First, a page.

August 13, 2020
Contact: Brian Consiglio, 573-882-9144, firstname.lastname@example.org
Nearly half of all new teachers leave the profession within their first five years, and sometimes their departures have less to do with teaching and more to do with managing disruptive student behavior. Decades of research have shown traditional disciplinary actions, including in-school or out-of-school suspensions, fail to improve student behavior.
Now, researchers at the University of Missouri are aiming to improve classroom behavior and student well-being with the help of $4.5 million in grants from the U.S. Department of Education. The grants were awarded to the Missouri Prevention Science Institute, a multidisciplinary center housed in the MU Office of Research and Economic Development.
Wendy Reinke, a professor in the MU College of Education and co-director of the Missouri Prevention Science Institute, received a $3.2 million grant to implement the Classroom Check-Up, an online resource she developed with videos and strategies to help early-career teachers implement effective classroom management practices. Some of the topics include establishing clear expectations early, teaching students what appropriate behaviors look like and encouraging positive reinforcement. The intervention will support teachers in rural, suburban and urban Missouri school districts.
“This online platform can reach more teachers who find themselves struggling with classroom management, and supporting these teachers can have a trickle-down effect that leads to improved academic and behavioral outcomes for their students,” Reinke said. “Some teachers see thousands of kids over the course of their career, so we try to give them the skills to improve those lives they touch.”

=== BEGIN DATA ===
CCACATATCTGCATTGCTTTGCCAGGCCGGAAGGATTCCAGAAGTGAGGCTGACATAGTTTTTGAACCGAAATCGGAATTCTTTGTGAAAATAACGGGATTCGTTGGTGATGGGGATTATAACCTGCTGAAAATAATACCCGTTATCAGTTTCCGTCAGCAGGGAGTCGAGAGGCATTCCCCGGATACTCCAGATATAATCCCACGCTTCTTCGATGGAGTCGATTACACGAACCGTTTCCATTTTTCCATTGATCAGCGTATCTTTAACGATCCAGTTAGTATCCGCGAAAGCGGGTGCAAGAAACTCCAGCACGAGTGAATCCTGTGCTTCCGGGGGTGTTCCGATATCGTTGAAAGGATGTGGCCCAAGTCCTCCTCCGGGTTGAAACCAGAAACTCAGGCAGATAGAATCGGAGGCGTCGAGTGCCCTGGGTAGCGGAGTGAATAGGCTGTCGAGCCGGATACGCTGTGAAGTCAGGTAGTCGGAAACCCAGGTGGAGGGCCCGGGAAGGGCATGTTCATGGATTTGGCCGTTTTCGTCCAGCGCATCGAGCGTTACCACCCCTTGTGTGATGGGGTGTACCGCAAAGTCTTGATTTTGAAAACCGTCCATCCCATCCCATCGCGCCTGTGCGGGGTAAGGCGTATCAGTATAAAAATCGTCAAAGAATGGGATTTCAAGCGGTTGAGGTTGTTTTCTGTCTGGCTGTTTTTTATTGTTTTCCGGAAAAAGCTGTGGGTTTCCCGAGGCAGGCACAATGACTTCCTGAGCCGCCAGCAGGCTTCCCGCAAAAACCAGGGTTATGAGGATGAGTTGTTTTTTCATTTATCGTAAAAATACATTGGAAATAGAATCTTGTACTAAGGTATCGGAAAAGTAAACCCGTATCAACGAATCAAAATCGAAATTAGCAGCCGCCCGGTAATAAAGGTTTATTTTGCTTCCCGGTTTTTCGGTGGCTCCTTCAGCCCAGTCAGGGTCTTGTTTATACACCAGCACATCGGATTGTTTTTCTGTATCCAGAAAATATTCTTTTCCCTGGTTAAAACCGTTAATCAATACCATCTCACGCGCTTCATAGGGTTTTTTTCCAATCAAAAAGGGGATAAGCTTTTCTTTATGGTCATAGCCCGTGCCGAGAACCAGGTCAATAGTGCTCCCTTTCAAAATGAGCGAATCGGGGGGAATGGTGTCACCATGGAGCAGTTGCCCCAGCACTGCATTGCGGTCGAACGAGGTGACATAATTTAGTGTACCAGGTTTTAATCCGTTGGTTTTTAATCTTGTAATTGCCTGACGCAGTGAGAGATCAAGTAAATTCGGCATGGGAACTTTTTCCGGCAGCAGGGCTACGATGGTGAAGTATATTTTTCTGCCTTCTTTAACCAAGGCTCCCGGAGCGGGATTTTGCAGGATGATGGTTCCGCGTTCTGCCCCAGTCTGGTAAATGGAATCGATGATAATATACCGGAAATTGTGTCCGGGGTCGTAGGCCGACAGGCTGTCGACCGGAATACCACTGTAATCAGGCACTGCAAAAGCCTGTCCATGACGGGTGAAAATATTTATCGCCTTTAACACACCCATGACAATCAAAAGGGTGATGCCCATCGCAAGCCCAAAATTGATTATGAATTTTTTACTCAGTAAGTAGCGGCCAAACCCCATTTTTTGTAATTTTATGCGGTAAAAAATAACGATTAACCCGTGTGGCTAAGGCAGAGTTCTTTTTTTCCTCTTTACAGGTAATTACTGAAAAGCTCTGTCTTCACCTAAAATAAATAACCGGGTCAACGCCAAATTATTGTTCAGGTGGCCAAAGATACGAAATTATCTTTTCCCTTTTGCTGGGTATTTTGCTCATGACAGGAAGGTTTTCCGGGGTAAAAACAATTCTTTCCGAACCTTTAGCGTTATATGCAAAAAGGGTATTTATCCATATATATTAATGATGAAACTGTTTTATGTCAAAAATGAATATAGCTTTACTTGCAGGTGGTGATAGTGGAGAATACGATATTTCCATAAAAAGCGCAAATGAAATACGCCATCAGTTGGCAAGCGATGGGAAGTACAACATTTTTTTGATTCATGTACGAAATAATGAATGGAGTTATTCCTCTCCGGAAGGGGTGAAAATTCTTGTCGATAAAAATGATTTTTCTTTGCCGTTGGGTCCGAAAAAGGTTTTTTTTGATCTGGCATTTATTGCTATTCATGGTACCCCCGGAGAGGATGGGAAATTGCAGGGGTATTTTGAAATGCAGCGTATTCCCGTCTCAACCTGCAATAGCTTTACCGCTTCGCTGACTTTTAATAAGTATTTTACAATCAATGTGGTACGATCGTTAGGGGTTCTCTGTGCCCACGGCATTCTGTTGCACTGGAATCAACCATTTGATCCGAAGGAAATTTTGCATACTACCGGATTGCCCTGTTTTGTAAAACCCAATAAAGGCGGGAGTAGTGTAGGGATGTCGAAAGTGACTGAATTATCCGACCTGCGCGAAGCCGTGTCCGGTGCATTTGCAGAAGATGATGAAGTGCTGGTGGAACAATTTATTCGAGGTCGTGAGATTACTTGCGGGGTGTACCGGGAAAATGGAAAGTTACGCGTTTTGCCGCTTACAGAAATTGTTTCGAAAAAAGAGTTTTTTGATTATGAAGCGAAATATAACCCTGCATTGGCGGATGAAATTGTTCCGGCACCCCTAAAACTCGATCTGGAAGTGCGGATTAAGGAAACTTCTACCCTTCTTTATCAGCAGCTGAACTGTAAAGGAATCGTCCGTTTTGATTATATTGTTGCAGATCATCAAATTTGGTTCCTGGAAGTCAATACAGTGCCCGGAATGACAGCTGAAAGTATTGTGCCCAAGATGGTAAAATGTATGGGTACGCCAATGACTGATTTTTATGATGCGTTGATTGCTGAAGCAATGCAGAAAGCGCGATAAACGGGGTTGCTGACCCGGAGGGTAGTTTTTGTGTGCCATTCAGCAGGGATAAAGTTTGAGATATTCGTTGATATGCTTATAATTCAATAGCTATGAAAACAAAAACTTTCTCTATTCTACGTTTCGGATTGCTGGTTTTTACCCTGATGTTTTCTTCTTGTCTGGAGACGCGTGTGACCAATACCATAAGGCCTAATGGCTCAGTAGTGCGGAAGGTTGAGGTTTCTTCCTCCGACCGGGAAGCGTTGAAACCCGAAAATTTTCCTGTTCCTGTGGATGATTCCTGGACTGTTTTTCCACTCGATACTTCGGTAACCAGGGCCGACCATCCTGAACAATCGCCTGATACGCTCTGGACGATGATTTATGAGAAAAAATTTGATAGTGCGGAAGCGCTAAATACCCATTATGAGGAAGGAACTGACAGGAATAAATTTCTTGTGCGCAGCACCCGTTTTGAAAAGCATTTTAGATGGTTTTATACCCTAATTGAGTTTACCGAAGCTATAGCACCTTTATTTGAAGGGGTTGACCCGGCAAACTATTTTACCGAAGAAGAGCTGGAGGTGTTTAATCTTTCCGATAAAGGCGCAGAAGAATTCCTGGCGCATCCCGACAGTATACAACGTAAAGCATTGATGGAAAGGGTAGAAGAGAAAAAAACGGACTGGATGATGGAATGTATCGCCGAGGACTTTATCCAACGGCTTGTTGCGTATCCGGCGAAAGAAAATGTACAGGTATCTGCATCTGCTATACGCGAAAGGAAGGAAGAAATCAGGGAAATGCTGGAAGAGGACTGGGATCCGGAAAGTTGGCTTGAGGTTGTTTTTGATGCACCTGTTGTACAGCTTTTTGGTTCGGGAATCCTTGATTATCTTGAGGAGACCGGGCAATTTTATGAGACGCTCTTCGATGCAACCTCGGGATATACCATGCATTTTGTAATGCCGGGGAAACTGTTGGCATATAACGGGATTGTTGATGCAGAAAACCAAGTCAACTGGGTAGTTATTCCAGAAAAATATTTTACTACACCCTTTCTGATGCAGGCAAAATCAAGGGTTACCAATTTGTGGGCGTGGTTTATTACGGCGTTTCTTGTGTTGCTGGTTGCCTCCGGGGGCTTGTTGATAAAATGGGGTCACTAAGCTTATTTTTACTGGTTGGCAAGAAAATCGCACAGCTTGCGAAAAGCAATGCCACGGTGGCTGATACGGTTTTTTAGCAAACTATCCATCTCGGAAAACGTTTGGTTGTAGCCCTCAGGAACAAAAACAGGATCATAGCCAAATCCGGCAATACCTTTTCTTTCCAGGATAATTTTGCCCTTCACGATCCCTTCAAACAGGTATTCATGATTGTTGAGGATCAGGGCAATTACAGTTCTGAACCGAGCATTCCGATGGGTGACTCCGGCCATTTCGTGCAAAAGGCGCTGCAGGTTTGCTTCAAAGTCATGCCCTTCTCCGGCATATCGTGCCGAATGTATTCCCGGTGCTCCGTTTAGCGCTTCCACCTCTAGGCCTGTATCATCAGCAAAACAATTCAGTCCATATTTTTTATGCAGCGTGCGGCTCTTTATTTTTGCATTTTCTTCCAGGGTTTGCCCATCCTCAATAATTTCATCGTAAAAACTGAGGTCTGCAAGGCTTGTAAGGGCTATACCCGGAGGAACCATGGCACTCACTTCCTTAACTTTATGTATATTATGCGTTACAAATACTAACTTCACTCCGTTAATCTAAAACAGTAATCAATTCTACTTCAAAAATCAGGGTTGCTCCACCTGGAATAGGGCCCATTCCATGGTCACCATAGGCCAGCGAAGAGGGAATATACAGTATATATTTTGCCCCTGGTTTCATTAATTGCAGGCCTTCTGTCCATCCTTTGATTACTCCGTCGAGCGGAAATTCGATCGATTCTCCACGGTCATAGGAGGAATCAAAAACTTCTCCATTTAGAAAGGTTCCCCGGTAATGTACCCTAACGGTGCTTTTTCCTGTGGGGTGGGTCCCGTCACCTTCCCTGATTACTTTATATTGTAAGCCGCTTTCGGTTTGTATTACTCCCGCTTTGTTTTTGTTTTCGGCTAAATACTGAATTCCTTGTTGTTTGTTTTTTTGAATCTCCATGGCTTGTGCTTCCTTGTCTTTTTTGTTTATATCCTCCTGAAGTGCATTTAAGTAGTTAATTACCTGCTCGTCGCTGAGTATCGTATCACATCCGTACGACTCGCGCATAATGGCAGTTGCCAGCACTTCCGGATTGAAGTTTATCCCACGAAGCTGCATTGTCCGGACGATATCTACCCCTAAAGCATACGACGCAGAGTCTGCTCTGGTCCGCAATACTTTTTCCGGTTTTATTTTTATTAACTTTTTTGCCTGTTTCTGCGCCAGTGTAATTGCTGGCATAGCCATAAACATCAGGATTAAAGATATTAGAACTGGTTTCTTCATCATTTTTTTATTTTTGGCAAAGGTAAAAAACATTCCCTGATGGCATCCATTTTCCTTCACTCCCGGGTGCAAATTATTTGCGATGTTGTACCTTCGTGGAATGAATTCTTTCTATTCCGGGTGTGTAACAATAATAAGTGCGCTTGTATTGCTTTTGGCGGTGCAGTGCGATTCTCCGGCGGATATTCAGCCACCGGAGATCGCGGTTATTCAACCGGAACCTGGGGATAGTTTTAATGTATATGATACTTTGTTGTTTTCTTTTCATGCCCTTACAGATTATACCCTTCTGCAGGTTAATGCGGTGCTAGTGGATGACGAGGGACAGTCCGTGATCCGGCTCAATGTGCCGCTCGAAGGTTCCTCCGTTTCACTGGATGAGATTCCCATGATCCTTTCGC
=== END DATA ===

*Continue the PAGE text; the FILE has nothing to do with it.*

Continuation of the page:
Aaron Thompson, an associate professor in the College of Human Environmental Sciences and associate director of the Missouri Prevention Science Institute, received a $1.3 million grant to implement an intervention aimed at helping students with challenging classroom behaviors learn how to set goals and monitor their own progress toward those goals.
“What I believe this intervention does is put students in a situation where they are being asked to be engaged with the solution to the problem,” Thompson said. “We have to help them see that certain behaviors can help propel them toward the things they want in life. As we empower kids and promote that student autonomy, they will take more responsibility for their actions.”
Thompson will work with school districts in Centralia and Ashland to implement the intervention in middle school classrooms.
“My goal is to promote a process where school support personnel, teachers and students are working together to solve problems in the classroom,” Thompson said.
Funding for both grants was provided by the U.S. Department of Education’s Institute of Education Sciences to the Missouri Prevention Science Institute, a research center at MU aimed at increasing interdisciplinary research productivity, meaningful community engagement, diversity and inclusivity excellence, and addressing the contextual factors that contribute to and drive poor mental health outcomes in youth.